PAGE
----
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Asia: Markets enjoy gains as focus turns back to trade talks
[HONG KONG] Asian markets edged up on Friday as investors turn their attention to the China-US trade talks, while keeping an eye on the Gulf region after last week's air strikes on Saudi oil facilities fanned geopolitical tensions.
With a delegation from China in the US to prepare for higher-level negotiations next month, there are hopes the economic powerhouses can find a solution to their tariffs row that has dragged on the global economy for a year.
Stock markets have enjoyed a broadly positive September thanks to hopes for the talks, with both sides appearing to offer olive branches and sounding less confrontational than they did in July and August.
A shift by central banks to easier monetary policies - or a desire to do so - is providing some much-needed support to equities, though there was some disappointment in the Federal Reserve's lack of forward guidance this week for further interest rate cuts.
Still, there is an expectation that more measures were likely on the way, with Kate Warne, investment strategist at Edward Jones, telling Bloomberg TV: "There's a lot more monetary stimulus coming into the system."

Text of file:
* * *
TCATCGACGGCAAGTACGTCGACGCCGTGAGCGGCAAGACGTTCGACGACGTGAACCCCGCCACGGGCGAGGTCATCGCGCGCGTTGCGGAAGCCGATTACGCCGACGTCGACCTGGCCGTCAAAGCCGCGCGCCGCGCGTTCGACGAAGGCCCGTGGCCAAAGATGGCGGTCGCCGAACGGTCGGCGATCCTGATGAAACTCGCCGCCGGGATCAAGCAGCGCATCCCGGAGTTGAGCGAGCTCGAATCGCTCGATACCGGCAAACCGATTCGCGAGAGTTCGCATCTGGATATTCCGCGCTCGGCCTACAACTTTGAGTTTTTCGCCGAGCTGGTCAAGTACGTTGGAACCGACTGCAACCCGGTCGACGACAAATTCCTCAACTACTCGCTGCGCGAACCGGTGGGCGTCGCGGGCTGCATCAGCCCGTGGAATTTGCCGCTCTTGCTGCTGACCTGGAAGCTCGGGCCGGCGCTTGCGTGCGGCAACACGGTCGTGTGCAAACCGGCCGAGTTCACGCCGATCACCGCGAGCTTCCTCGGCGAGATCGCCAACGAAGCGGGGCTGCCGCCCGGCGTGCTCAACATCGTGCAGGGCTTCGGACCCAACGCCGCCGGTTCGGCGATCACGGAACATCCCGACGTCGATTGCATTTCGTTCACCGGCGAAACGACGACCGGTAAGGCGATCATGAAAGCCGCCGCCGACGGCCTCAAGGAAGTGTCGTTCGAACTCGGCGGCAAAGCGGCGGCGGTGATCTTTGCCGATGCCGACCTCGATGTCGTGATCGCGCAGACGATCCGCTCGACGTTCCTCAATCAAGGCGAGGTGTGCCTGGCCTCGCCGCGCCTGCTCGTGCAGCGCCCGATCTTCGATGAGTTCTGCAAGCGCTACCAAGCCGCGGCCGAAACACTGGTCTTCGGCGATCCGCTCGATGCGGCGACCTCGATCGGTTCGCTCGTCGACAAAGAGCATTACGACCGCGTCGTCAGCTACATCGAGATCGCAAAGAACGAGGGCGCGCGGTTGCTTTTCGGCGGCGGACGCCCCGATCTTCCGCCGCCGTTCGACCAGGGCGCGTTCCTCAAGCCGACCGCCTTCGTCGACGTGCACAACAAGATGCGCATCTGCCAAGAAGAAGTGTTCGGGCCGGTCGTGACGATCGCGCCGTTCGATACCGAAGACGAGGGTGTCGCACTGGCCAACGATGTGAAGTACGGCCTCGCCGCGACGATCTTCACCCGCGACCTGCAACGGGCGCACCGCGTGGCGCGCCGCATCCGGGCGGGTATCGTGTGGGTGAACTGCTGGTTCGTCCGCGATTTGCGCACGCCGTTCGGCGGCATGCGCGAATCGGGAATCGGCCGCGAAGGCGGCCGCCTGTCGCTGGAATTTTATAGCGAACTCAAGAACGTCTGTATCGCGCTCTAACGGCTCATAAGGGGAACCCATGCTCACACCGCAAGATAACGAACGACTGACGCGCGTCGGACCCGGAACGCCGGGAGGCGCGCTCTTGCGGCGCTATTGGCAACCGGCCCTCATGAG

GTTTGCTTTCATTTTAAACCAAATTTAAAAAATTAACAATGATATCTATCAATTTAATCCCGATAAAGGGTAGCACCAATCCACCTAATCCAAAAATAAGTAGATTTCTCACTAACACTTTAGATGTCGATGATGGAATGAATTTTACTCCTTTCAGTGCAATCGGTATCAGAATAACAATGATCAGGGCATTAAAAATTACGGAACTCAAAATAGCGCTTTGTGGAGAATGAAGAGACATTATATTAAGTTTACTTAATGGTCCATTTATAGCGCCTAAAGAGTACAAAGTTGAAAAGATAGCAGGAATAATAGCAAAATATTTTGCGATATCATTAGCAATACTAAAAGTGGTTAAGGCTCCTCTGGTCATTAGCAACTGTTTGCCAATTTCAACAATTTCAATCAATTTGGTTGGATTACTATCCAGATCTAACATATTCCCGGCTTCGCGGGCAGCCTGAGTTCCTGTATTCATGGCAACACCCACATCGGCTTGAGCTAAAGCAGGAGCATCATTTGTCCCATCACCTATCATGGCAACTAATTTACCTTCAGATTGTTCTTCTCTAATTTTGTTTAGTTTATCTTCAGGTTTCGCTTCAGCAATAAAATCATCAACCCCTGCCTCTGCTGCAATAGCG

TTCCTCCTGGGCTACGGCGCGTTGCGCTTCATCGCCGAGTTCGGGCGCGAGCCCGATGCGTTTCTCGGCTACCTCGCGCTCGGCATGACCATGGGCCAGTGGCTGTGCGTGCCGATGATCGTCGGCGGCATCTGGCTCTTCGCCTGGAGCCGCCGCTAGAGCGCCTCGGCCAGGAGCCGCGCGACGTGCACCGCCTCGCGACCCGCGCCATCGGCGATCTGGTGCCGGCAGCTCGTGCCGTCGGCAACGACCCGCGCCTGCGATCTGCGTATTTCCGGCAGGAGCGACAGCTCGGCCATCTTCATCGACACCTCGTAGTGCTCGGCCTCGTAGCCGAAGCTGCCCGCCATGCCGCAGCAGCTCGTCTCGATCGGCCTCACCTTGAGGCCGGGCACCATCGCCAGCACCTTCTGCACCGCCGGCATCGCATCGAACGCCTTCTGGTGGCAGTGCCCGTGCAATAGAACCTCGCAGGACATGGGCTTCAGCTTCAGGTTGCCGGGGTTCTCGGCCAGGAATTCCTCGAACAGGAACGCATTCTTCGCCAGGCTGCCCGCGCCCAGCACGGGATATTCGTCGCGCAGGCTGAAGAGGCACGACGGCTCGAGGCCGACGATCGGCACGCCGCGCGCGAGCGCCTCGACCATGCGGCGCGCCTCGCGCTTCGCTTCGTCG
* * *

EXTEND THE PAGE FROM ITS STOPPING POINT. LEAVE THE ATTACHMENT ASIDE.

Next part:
In early trade Hong Kong rose 0.3 per cent after a four-day sell-off, though investors are on alert for further protests in the city following clashes between pro-democracy demonstrators and police last weekend. Shanghai also added 0.3 per cent and Tokyo went into the break 0.4 per cent higher.
Sydney gained 0.7 per cent as investors grow optimistic the Australian central bank will cut interest rates again at its next policy meeting, while Seoul and Taipei added 0.2 per cent. Singapore edged up 0.1 per cent and Wellington put on 0.4 per cent.
However, traders are on edge in case of further attacks on Saudi Arabia at the weekend following the devastating strikes that crippled two of its biggest oil plants on Saturday and sent the price of crude soaring.
Both main contracts stabilised this week after the initial shock but there are worries of a possible conflict after the US and Saudi Arabia pointed the finger at Iran and said they were considering their response.
Adding to concerns, Iran's Foreign Minister Mohammad Javad Zarif warned on Thursday that any military strike on the country could lead to "all-out war".
"It is hard to see oil markets wanting to sell crude heavily ahead of the weekend and the event risk that entails," said Jeffrey Halley, senior markets analyst at Oanda.
"In fact, that would be a very dangerous game as the threat of more attacks from Iran or its proxies have, if anything, increased, not decreased given the enfeebled global response this week."